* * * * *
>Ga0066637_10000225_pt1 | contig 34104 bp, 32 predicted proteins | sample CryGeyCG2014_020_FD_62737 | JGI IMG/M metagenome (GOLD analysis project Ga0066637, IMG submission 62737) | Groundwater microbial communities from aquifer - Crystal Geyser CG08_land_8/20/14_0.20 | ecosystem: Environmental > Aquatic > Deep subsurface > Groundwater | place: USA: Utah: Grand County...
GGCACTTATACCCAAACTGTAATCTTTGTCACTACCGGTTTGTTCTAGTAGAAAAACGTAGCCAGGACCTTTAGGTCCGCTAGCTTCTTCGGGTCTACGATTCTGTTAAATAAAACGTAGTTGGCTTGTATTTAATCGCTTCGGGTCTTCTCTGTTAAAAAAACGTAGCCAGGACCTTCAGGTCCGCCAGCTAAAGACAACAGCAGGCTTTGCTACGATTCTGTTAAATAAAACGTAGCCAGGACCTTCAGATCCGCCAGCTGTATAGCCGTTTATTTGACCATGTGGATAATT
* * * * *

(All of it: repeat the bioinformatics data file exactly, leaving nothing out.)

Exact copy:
>Ga0066637_10000225_pt1 | contig 34104 bp, 32 predicted proteins | sample CryGeyCG2014_020_FD_62737 | JGI IMG/M metagenome (GOLD analysis project Ga0066637, IMG submission 62737) | Groundwater microbial communities from aquifer - Crystal Geyser CG08_land_8/20/14_0.20 | ecosystem: Environmental > Aquatic > Deep subsurface > Groundwater | place: USA: Utah: Grand County...
GGCACTTATACCCAAACTGTAATCTTTGTCACTACCGGTTTGTTCTAGTAGAAAAACGTAGCCAGGACCTTTAGGTCCGCTAGCTTCTTCGGGTCTACGATTCTGTTAAATAAAACGTAGTTGGCTTGTATTTAATCGCTTCGGGTCTTCTCTGTTAAAAAAACGTAGCCAGGACCTTCAGGTCCGCCAGCTAAAGACAACAGCAGGCTTTGCTACGATTCTGTTAAATAAAACGTAGCCAGGACCTTCAGATCCGCCAGCTGTATAGCCGTTTATTTGACCATGTGGATAATT